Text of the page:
I suppose I can't get into this review without at least mentioning that this is the first movie I've seen in the theater since 2019. It was a weird experience, and I think I have lost my love of "going to the movies" over the last year and a half and not just because of the pandemic, but that's a completely separate topic.

Shang-Chi and the Legend of the Ten Rings is quite possibly Marvel's most complex movie yet, not so much as far as the movie itself goes but its process for coming into being. Shang-Chi, as a Marvel character, has his own complexities, not the least of which is having nothing to do with the "Ten Rings."

And this is where I really want to get out into the weeds and talk about The Mandarin and things which, ultimately, have nothing to do with this movie yet which I find fascinating. Maybe some other post. Let me skip through all of that by saying this:
As an adaptation, Shang-Chi is a poor one. Other than his skill in martial arts, there is nothing to connect the character from the movie to the character in the comics. And I don't care at all.
From me, that's significant, because I am always looking at how adaptations stray from the source material. So a few things here:
1. I never followed Shang-Chi. His series had been cancelled before I seriously got into comics, and I think I probably don't own a single issue of The Hands of Shang-Chi, Master of Kung Fu, a cumbersomely long title if there ever was one.
2. Shang-Chi's origins are... problematic, at best. On the one hand, Marvel was trying to be more diverse. On the other hand, they were trying to capitalize on the Kung Fu craze of the 70s. Also, Roy Thomas, then editor-in-chief of Marvel, insisted that Shang-Chi be half white, over the objections of the character's creators. 
3. The Shang-Chi of the comics had no connection to the Ten Rings, which was supposed to refer to the Ten Rings of the Mandarin, but The Mandarin, as a character, has become problematic, despite his long history in Iron Man, and this movie became a way for Marvel to address some of those issues.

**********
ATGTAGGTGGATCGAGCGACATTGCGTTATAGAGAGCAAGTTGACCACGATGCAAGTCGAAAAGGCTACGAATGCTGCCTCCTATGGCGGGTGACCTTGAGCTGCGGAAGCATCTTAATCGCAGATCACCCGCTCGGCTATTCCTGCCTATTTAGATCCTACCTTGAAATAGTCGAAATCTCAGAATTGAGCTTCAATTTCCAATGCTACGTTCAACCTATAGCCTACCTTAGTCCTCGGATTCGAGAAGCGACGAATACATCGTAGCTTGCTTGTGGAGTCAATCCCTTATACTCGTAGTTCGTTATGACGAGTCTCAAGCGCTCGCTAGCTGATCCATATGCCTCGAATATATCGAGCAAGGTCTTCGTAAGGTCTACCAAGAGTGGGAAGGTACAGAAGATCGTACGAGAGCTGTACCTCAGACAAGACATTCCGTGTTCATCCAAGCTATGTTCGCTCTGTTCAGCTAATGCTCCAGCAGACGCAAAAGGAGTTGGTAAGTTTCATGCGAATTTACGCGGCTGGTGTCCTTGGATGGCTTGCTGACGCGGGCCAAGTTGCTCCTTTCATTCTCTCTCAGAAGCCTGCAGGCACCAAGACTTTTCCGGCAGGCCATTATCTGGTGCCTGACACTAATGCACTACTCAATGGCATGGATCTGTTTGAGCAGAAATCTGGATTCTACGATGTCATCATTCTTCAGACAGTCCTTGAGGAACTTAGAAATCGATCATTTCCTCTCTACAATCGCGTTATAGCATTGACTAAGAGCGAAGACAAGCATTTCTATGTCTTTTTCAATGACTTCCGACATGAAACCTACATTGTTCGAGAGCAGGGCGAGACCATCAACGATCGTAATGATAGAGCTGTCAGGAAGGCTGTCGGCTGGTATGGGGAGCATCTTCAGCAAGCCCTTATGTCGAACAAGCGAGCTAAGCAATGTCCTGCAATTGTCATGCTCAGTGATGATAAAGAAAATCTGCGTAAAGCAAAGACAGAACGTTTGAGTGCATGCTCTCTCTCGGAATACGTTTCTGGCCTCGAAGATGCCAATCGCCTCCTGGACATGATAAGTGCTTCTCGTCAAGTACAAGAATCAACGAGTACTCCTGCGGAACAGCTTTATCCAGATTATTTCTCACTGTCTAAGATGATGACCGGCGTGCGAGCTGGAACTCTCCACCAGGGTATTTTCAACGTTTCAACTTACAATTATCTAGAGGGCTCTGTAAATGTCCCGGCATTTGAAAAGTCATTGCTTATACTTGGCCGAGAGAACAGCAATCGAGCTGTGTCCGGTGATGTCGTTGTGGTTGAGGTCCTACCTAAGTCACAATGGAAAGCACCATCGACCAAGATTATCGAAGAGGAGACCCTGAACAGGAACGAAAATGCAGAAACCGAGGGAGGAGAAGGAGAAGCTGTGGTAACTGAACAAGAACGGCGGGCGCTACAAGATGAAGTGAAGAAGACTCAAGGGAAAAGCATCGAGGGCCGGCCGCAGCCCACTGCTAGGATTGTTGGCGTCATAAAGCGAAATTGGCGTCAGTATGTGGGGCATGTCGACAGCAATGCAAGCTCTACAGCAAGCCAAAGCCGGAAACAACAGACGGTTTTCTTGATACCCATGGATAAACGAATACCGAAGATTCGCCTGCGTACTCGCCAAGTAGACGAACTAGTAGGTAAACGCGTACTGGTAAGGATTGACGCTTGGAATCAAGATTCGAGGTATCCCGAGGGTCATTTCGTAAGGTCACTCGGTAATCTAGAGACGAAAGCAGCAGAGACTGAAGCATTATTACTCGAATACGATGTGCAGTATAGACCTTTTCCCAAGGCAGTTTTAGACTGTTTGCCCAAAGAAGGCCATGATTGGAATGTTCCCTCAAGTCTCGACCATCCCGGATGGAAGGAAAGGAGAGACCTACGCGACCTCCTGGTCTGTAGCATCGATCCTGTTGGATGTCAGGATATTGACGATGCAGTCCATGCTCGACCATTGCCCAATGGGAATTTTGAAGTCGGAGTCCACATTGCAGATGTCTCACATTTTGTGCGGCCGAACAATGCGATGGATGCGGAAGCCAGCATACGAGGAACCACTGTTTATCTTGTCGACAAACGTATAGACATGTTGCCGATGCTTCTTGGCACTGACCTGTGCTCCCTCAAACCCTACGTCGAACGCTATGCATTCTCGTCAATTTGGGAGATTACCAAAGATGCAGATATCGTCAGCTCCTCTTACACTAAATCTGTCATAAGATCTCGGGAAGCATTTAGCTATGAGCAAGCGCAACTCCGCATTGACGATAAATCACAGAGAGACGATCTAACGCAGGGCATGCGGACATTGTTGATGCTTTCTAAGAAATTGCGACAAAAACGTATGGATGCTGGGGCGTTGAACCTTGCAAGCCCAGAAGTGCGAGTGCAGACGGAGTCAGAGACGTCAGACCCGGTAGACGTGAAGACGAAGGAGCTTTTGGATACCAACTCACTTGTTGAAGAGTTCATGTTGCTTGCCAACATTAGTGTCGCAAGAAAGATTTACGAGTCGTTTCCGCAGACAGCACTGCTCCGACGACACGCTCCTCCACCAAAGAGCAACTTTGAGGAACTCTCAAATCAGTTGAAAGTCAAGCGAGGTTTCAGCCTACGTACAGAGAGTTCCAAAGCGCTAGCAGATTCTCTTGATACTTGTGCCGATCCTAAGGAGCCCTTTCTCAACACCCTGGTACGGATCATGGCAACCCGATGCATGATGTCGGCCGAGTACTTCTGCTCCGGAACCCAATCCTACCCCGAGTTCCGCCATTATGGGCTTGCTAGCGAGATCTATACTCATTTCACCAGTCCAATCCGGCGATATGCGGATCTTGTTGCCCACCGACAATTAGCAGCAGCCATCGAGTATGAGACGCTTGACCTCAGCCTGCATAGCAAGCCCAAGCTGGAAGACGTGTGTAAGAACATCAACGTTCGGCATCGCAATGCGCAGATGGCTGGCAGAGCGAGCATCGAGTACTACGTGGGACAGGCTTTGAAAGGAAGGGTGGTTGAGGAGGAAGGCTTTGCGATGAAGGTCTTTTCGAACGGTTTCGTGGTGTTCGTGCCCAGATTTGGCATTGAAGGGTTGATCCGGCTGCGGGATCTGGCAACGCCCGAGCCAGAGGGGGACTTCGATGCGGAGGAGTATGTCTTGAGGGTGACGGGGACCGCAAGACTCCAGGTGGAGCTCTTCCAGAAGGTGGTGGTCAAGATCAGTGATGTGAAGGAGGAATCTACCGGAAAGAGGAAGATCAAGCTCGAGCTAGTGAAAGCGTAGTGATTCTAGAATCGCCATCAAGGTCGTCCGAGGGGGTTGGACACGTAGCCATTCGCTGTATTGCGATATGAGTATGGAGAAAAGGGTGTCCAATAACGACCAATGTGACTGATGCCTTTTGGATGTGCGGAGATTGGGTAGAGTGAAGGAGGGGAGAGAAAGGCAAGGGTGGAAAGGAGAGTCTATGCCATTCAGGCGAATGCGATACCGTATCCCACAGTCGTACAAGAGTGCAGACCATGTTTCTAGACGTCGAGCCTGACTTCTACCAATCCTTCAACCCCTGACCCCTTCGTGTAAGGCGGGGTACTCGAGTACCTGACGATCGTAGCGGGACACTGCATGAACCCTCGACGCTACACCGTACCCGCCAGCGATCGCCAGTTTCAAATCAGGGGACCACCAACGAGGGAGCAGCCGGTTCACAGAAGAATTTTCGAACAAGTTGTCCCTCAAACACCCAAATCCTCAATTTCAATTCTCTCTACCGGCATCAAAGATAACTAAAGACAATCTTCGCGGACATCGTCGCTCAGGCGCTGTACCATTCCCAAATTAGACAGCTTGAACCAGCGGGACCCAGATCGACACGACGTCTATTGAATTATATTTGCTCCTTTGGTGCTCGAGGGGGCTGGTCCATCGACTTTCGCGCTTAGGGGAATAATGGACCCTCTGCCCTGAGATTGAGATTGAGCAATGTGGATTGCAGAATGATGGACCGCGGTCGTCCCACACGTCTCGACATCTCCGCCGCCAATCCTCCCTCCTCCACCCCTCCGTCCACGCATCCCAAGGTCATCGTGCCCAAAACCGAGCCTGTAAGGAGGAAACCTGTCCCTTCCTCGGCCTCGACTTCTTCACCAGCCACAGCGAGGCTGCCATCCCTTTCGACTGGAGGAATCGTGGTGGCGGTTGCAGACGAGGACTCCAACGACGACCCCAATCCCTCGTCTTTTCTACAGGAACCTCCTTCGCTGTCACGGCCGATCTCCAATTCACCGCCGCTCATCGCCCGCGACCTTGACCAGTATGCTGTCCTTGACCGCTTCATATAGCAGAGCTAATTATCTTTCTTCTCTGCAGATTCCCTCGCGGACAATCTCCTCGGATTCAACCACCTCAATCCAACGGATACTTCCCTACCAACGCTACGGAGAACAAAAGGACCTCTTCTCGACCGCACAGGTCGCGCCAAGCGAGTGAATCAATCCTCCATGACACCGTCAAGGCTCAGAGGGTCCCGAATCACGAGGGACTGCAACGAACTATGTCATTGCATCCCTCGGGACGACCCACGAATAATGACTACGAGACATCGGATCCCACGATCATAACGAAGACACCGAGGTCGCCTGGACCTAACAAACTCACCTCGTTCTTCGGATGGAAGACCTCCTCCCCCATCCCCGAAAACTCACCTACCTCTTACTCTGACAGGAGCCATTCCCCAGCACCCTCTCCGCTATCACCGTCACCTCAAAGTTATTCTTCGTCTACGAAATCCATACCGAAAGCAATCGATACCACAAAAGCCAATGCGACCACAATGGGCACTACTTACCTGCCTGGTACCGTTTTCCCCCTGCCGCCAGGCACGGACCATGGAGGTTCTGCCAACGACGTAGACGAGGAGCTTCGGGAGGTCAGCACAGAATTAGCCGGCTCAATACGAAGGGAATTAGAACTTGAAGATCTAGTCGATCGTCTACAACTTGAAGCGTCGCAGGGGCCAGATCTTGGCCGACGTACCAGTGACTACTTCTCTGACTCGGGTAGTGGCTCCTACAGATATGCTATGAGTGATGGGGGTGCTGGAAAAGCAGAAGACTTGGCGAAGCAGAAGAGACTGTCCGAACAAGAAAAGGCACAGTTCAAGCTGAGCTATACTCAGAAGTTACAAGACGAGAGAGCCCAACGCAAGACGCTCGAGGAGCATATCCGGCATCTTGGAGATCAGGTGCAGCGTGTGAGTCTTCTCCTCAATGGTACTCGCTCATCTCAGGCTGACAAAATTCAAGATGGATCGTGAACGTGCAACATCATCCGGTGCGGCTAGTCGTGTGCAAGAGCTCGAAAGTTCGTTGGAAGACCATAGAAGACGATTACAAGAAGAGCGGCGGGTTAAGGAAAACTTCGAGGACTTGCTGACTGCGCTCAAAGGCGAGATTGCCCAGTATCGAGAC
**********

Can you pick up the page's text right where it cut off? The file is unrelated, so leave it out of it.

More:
Looks like I'm getting out into the weeds anyway, so let's just get back to the movie: It was fabulous. Sure, you might say, it's Marvel; of course, it's fabulous, but they took a lot of risks with this one, and it could have flopped entirely, just failed to work, but Marvel is proving to be adept at going in new directions while holding course to their vision. Despite cameo appearances from Banner and Captain Marvel, this is an Asian movie, almost entirely. The only white actor of any consequence is a henchman.

Simu Liu is great. This is my introduction to him as an actor, as I'm sure is the case for most viewers, and he was a good choice. I can't say how good he was as an actor since I have nothing to compare the performance to, but he was engaging. Awkwafina was fun and a savvy choice by Marvel. She has such a distinctive voice and she gave resonance to another recent Disney movie she was in, Raya and the Last Dragon.

Michelle Yeoh was absolutely perfect. Have you ever left the salt out of a recipe? I think not having her in this movie would have been akin to forgetting the salt. It made me want to go back and watching Crouching Tiger, Hidden Dragon again. Which, you know, was probably an intentional consequence. Not watching it again, just bringing up the feelings, the magical realism, of that movie, because Shang-Chi has its own share of that, and Yeoh just brings it back to earth. I hope her introduction in this movie is just a precursor to future Marvel involvement.

Then there is Ben Kingsley. I'm not going to try and pretend that I was much in favor of what Marvel did with Kingsley and The Mandarin back in Iron Man 3. At the time, I was very much WTF Marvel. But I don't want to get off on Iron Man 3 at the moment. That will come later. Anyway... Kingsley is such a serious actor, pretty much all the time. His role as Trevor is just not like that, and, honestly, it's really refreshing to see him playing this character. It shows he does actually have range as an actor other than being super serious or being the super serious villain. I enjoyed him immensely.

Clearly, this post-Infinity War material from Marvel is dealing with a lot of new stuff. Marvel is redefining the MCU after the loss of three of its central characters. I have hypotheses, but I'm not going to throw them out in a this review. That would be going into the weeds in a different direction.

The take away is this: Shang-Chi is excellent. If you're into martial arts, there's almost no way you can't enjoy this movie. If you're into the mystical, you should love this movie. If you love Marvel, you will love this movie. And, perhaps most importantly about Shang-Chi: It's an excellent stepping on point for the Marvel movies. Being 25 movies in, I think it can be daunting for newcomers to the franchise. That's a lot of movies, and they're being augmented, now, by the various series on Disney+. You don't need any of that to watch Shang-Chi. The story itself is self-contained. There's just enough flavor from the rest of the MCU to make you curious but not enough to be confusing or make you feel like you're missing something.

My problem right now? I want to see it again, but I don't want to go back to the theater to do it.